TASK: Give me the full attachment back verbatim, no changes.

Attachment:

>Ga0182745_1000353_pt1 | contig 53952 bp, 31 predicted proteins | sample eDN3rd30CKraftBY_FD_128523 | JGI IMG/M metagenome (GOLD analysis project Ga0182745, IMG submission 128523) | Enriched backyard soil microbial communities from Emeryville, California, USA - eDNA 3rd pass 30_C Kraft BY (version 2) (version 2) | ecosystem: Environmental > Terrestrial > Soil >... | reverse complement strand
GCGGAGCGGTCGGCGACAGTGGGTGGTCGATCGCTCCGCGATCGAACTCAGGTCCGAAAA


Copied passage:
>Ga0182745_1000353_pt1 | contig 53952 bp, 31 predicted proteins | sample eDN3rd30CKraftBY_FD_128523 | JGI IMG/M metagenome (GOLD analysis project Ga0182745, IMG submission 128523) | Enriched backyard soil microbial communities from Emeryville, California, USA - eDNA 3rd pass 30_C Kraft BY (version 2) (version 2) | ecosystem: Environmental > Terrestrial > Soil >... | reverse complement strand
GCGGAGCGGTCGGCGACAGTGGGTGGTCGATCGCTCCGCGATCGAACTCAGGTCCGAAAA